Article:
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UNDERSTAND this about boxing, that it is unlike any other sport. Last chances have become obsolete, that there will always be an opportunity at redemption at a later date. If an athlete is cut by his team, there is often the real possibility that he won’t catch on with another. But a fighter suffering a disastrous defeat can take a break, return with a low profile contest, and then suddenly be thrust into a high profile one. Long Beach, New York’s Seanie Monaghan can pose as the poster boy for that.
On November 3 at The Aviator Sports Complex in Brooklyn, Monaghan gets his chance at redemption when he faces perennial light-heavyweight contender Sullivan Barrera in what will be a career defining fight for either better or worse. Monaghan was a late bloomer to the sport, having started his professional career in 2010, but the bottom line is that he is 37. If his time is not now, then when?
Being Irish with a large local following caught the attention of Top Rank. They carefully groomed Monaghan 29-1 (17) against mediocre opposition, getting him exposure and a world rating in the process. A title shot against WBC light-heavyweight champion Adonis Stevenson seemed inevitable. Few would have picked Monaghan to win, but he had earned the opportunity albeit the slow and safe route. However, when Stevenson pulled out of the fight, in a roundabout way he also seemed to be pulling the plug on the Irishman’s career. Top Rank feeling they could do no more to advance Monaghan’s career released him from their promotional stable. Although they parted on friendly terms, Monaghan was lost. His patience had run thin with low profile fights, at low pay, while hoping a title shot would surface.
Monaghan’s people decided to force the issue and pair him with fellow unbeaten New Yorker, Marcus Browne in July 2017, at New York’s Nassau Coliseum. The matchup made absolutely no sense at the time and on reflection looks even worse. Unlike this fight with Barrera in which Monaghan has no alternative but to take a risk, he should have continued to bide his time against opponents of much lower stature until the inevitable opportunity against one of the champions became a reality. Browne destroyed Monaghan in two one-sided rounds leaving his career in tatters.
Since then Monaghan has boxed just once, winning a unanimous eight round decision over Evert Bravo on a big bill at The Barclays Center last November. It was on this night that the magnitude of his fall from grace was apparent. One of the more popular fighters to come out of New York in recent years, Monaghan was treated as an afterthought, his fight not starting until 1:00 A.M. when the arena had emptied out and only his most ardent followers remained.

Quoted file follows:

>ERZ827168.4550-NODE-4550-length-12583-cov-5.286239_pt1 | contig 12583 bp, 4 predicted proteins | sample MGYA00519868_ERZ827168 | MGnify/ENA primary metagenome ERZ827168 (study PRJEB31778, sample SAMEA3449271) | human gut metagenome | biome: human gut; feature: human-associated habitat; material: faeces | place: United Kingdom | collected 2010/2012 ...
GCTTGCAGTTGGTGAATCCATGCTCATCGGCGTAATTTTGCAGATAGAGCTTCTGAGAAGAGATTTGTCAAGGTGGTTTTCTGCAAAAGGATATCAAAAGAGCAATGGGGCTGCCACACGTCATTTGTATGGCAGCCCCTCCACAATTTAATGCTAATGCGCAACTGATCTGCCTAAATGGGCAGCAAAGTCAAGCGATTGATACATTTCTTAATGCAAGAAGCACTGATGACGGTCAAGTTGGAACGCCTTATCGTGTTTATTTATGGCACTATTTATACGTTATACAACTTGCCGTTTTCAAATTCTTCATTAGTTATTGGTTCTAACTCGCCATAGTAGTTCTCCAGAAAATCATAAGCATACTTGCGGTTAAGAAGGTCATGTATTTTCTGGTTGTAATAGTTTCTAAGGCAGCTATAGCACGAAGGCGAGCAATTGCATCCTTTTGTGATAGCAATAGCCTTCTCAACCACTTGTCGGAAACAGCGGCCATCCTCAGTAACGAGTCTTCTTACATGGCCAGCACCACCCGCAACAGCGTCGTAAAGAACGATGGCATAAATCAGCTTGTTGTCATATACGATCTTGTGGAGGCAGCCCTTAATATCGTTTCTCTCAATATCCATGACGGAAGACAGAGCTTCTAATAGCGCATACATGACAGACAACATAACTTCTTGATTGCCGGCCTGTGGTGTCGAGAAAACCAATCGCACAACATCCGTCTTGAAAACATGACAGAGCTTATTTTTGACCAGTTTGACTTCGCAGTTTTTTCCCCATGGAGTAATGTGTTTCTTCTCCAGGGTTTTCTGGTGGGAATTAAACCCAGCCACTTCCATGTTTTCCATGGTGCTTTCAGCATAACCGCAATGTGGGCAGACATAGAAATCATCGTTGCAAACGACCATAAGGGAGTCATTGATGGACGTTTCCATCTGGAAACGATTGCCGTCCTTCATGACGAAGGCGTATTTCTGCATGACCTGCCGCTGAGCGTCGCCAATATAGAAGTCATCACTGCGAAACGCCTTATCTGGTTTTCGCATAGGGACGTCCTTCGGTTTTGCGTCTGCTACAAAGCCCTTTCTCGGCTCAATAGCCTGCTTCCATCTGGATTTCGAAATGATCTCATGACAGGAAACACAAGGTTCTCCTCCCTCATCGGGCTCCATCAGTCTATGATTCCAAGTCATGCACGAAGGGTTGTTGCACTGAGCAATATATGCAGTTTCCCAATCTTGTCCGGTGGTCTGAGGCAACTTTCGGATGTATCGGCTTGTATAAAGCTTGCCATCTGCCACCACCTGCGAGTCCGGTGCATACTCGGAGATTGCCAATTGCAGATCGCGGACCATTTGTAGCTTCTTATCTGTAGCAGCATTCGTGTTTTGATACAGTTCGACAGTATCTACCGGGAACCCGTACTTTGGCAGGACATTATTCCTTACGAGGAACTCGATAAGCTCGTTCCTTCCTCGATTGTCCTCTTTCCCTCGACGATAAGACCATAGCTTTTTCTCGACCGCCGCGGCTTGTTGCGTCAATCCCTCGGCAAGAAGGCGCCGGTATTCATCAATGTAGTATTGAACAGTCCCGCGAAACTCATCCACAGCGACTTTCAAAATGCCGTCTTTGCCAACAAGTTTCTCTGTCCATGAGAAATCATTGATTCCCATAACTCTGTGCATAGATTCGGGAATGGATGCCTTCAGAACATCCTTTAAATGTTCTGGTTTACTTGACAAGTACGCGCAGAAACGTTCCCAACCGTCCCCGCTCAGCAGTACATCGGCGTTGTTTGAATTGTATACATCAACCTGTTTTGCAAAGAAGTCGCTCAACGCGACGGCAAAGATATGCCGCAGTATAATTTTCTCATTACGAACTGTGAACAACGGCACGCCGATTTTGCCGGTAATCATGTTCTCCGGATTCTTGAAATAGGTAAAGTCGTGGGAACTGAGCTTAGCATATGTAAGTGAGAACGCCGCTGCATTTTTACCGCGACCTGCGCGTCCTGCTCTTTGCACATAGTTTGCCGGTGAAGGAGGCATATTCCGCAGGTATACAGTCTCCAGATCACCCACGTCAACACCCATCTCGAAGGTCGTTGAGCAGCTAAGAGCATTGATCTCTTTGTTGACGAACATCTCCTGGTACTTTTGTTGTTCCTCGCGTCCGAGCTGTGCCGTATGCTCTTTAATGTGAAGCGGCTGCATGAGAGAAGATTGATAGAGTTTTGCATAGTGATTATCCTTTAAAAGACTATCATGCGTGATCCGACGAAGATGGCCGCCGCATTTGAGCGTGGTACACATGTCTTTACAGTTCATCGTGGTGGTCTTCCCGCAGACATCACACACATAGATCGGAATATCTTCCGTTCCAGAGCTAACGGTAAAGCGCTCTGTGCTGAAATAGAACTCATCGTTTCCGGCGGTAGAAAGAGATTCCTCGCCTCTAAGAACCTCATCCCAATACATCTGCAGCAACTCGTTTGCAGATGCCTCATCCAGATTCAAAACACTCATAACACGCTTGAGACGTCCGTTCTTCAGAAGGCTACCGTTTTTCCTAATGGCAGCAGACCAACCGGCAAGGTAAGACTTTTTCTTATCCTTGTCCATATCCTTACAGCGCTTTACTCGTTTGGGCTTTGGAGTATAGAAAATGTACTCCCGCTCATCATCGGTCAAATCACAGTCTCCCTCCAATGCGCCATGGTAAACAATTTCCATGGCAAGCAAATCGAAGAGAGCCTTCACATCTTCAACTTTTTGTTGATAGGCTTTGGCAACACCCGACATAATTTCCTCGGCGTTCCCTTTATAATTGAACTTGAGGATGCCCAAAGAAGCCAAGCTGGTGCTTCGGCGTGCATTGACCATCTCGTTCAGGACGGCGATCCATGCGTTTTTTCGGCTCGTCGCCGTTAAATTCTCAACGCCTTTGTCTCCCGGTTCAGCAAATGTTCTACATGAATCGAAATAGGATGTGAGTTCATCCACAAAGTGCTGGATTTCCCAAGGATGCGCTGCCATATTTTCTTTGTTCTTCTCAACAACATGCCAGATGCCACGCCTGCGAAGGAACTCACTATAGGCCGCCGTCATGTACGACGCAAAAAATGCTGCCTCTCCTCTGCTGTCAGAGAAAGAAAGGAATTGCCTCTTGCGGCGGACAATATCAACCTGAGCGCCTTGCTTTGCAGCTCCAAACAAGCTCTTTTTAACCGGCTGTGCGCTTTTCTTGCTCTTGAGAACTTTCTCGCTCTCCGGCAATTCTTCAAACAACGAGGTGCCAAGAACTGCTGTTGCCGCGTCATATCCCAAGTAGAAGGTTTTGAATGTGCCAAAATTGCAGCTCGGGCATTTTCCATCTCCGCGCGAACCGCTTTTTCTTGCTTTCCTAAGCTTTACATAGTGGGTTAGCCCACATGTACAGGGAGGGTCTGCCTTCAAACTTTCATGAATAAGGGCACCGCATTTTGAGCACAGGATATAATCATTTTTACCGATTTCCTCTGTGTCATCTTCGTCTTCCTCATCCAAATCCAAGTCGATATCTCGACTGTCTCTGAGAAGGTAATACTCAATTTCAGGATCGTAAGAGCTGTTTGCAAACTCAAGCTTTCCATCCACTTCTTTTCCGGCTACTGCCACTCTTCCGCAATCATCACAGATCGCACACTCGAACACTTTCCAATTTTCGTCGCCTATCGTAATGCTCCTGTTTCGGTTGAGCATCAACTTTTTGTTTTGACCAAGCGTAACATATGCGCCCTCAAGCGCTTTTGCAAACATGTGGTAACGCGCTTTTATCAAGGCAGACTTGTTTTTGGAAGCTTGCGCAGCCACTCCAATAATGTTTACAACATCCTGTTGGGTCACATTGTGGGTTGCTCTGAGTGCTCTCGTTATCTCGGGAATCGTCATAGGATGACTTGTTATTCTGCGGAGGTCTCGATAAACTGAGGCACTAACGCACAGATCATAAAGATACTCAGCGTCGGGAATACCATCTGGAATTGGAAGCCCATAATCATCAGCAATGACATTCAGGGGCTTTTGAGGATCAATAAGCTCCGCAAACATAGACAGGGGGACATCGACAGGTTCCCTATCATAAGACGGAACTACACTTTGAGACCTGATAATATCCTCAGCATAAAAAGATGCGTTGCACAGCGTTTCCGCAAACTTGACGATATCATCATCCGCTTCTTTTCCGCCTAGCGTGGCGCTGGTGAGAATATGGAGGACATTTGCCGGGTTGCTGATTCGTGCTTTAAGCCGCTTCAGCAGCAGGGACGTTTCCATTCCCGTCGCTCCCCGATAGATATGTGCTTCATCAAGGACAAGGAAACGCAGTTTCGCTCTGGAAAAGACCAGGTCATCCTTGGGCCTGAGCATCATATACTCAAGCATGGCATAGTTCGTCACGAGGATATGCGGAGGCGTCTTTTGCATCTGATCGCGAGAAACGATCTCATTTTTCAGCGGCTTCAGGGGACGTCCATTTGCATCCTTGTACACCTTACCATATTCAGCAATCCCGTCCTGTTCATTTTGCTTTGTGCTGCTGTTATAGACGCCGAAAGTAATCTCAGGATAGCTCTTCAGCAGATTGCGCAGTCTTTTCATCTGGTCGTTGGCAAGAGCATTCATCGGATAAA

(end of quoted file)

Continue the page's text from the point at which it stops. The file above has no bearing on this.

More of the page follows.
Monaghan had been led to believe that he would be boxing a couple of hours into the show that had started at 5:00 P.M. He had adjusted his meal schedule accordingly. He was a very hungry fighter both literally and figuratively by the time he entered the ring to face Bravo. If truth be told, Monaghan should not have been allowed to box in a starved state. He was putting himself at physical risk. In any event, the lack of respect was insulting and showed just how far he had fallen.
Somehow through all this Monaghan held onto a world rating from a couple of the sanctioning bodies, which knowing the history of the alphabet groups is not as impressive as it sounds. But he can legitimize this by defeating Barrera.
In Barrera, Monaghan will be boxing a seasoned pro who has lost only twice, on points to Andre Ward and then stopped in 12 rounds by Dmitry Bivol in an unsuccessful bid for the light-heavyweight title in his last outing. Monaghan is the Miami based Cuban’s road back to another shot at the crown. Monaghan is fighting for redemption, Barrera for relevance.
Try as he might, Monaghan still can’t make sense of the Browne fiasco. “We are friends so I was not really psyched for the fight. I had no nervous energy at all in the ring that night,” Monaghan who was dropped three times says. “I had never been knocked down as an amateur or pro before then.”
Barrera and Monaghan had been going at it on Twitter, but have been nothing but respectful to the other since the match was signed. That will change when they are in the ring according to Monaghan’s trainer Joe Higgins who predicts an Arturo Gatti – Mikey Ward type of fight. That would have been a more reasonable prognosis had Monaghan been matched with amateur rival and fellow Long Island light-heavyweight Joe Smith. The time to have made that match was after Smith stopped Bernard Hopkins, but for whatever reason it never happened.
If there was ever an all action fight that could been made in the Big Apple between two New York crowd pleasers, it would have been this. Smith lost his next fight, decisively on points to Barrera, a broken jaw in the early going contributing to that. And of course Monaghan had the dreadful outing with Browne.
Smith was carefully matched in the one fight he’s had since losing to Barrera and is now being gift wrapped a chance box Artur Beterbiev for the IBF light-heavyweight crown. If Smith should win and Monaghan defeats Barrera, the inevitable fight that never was might actually come to fruition with the stakes even higher than it would have been before. The ups and downs of the stock market are tame compared to what transpires during the course of many a boxer’s career.
“I’m in the best shape of my career for this fight,” says Monaghan, understanding the urgency. Promoter Kathy Duva of Main Events dubbed the contest as “High Stakes.” For Monaghan a more appropriate title would be THIS IS IT. For you see, as much as Monaghan has to prove to the public, he has even more to prove to himself.